Right out of the box the ITR makes 217 hp at 8,000 rpm and 152 lb-ft of torque at 6,500 rpm-great numbers, but still not enough for Team 5Zigen. The bottom end of the K20C was improved with forged pistons and rods from Toda Racing. Toda also supplied a lumpier set of high-lift camshafts. The ITR currently has a 5Zigen 4-2-1 stainless steel header leading to a Miracle Fire Ball stainless steel after-cat exhaust, but this system will be replaced with an even more free-flowing pure-race setup. A more aggressive engine-management system will also be employed for track duty.

Another goodie only found on the Type R is the torque induction-type helical LSD, even though 5Zigen will revise the gearing on the six-speed manual gearbox for the track. But the most intriguing feature of this car's drivetrain is the little white button resting atop the 5Zigen Formula shift knob. We wondered if it activated some sort of Flux Capacitor that would send us into the fifth dimension, allowing us to vanquish Biff Tannen once and for all. The button is actually part of 5Zigen's Twin Mode Clutch System. The TMCS is basically an addition to the existing stock hydraulic clutch. Once the system is activated (via an additional ECU), the button on the shifter replaces the clutch pedal-depressing the button is the same as depressing the clutch pedal. Both Tsuyoshi and Alex liken the TMCS to a semi-sequential shifter of sorts.

Type Rs have always been heralded for their handling prowess, and the DC5 employs the same advanced techniques to up the g's. In fact, this new ITR boasts a 35 percent improvement in bending rigidity and 116 percent better torsional rigidity when compared to the DC2 Type R. 5Zigen raised the bar even further with an Ennepetal damper kit and a prototype strut tower brace. The suspension will be redone with an even firmer setup for the track. The 17-inch Becketts wheels are shod with 215/45 Dunlop rubber, which is actually a spec tire for the Integra One-Make formula. There was no need to improve the stoppers, as the enticing four-piston Brembos are standard equipment on the R.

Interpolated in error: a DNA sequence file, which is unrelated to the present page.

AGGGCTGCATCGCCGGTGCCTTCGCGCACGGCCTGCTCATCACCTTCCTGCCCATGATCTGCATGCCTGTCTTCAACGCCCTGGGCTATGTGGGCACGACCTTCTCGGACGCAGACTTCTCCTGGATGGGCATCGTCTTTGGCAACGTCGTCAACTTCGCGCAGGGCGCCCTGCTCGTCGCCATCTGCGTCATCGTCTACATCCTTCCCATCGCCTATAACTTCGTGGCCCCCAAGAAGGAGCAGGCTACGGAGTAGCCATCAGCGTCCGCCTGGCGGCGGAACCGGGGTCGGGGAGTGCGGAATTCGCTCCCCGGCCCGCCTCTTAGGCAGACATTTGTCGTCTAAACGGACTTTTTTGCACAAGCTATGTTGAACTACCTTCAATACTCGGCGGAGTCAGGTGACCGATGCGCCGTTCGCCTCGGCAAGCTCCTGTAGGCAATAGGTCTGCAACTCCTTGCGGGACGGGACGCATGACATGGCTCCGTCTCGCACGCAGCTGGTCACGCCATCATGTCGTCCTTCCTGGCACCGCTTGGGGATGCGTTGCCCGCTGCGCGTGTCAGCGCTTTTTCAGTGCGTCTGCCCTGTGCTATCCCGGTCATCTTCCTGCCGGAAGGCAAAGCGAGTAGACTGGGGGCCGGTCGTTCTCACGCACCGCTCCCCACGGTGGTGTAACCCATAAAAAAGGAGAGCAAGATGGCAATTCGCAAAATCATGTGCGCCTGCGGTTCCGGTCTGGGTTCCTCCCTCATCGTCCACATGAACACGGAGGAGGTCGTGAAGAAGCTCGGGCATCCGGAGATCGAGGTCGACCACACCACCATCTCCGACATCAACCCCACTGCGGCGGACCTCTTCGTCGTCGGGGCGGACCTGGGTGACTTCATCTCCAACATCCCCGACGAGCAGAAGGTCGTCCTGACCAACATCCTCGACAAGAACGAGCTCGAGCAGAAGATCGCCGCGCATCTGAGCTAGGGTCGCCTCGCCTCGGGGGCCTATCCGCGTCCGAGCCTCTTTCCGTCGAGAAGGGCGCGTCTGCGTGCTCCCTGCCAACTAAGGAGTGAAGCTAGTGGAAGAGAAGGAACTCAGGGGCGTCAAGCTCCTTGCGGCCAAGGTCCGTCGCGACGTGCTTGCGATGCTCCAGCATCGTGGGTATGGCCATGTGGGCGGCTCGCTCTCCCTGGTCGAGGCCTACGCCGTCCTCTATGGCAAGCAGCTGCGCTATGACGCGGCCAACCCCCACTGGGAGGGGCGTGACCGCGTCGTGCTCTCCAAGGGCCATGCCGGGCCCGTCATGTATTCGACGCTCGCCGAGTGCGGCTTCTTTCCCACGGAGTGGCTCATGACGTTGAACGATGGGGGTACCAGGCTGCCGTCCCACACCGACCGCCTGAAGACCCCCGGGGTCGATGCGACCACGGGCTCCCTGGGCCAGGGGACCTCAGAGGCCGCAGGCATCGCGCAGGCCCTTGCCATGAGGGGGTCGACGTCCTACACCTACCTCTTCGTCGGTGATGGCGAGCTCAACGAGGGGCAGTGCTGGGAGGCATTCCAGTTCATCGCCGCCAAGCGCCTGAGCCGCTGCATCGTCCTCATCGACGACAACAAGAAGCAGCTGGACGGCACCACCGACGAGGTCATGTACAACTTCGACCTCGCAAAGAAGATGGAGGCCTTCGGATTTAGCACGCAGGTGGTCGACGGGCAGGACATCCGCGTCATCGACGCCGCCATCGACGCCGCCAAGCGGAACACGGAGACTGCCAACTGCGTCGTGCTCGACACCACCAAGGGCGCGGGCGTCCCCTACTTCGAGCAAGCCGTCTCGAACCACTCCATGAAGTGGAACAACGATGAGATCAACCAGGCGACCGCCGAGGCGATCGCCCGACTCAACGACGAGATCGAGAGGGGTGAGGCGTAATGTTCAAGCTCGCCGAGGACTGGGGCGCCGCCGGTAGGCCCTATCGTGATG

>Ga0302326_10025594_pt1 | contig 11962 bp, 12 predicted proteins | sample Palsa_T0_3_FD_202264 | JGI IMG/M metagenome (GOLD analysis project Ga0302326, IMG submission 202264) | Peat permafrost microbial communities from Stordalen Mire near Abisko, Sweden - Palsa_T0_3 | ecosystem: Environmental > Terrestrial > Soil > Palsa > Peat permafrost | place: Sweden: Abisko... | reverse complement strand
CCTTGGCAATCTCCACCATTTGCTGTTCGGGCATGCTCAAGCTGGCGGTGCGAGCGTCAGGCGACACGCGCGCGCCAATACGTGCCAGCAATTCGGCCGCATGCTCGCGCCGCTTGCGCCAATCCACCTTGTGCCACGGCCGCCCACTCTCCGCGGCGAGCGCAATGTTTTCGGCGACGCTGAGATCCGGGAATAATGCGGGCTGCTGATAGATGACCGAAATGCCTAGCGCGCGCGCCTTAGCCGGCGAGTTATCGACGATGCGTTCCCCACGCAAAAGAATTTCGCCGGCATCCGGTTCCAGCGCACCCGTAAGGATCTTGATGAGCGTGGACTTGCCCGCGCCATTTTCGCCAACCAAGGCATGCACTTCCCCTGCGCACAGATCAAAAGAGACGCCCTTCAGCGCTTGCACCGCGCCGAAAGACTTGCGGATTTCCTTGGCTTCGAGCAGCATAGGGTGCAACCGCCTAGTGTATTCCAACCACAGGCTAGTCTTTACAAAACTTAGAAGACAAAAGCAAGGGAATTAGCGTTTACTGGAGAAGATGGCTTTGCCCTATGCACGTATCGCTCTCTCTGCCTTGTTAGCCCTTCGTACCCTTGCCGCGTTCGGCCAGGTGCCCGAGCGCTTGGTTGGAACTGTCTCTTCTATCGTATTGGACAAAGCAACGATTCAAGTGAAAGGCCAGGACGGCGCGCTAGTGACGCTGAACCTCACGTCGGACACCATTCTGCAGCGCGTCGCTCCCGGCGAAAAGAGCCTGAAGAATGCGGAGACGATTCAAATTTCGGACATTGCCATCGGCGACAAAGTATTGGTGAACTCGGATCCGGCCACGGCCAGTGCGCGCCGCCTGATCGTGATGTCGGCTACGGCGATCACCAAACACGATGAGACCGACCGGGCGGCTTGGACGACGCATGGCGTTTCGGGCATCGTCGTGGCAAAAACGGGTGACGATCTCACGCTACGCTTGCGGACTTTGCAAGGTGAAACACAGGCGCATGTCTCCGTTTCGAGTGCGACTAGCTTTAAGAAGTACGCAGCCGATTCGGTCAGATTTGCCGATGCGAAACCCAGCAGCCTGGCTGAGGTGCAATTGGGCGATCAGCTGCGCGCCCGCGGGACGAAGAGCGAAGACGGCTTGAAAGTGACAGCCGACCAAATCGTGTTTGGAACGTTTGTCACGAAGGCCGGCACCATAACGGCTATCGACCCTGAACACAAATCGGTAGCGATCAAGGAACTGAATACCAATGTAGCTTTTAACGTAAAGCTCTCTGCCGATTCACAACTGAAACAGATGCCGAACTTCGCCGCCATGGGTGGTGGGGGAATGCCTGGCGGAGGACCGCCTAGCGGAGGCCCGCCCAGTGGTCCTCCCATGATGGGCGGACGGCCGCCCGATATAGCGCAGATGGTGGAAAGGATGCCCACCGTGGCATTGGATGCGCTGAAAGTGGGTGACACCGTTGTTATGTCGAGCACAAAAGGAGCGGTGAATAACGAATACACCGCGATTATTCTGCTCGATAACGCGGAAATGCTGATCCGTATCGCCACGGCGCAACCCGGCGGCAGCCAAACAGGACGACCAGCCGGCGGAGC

Even the aero parts on this car are no ordinary affair. The front and rear bumpers and side steps are ings GT-Spec offerings. These pieces are crafted from a unique hybrid fiberglass material that offers urethane-like flexibility without the weight (35 percent less than standard urethane). The carbon-fiber front bumper fins are also from ings, and while we're sure they serve some sort of aerodynamic purpose, we like them because they resemble something Machine-Gun Joe Viterbo would mount on his car. The GT-Wing atop the hatch is also a 5Zigen prototype.

Even the trademark Type R red Recaro buckets have been replaced with Bride Zeta IIs in the same blood-red hue. Driver and passenger are held in place with Takata four-point harnesses, while a 5Zigen F-350 steering wheel replaces the Type R tiller from MOMO. The seven-point rollcage is a prototype, which will be replaced with a weld-in 'cage to meet racing requirements. Additionally, the remaining interior pieces will be removed in order to save weight come race time.

Many of the showboats at SEMA and Tokyo will never set rubber upon a city street, not to mention a full-blown racetrack. With this in mind, 5Zigen's ITR is on a different plane, perhaps even a different dimension. Could this be the dawning of the Age of Aquarius?

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By Wes Allison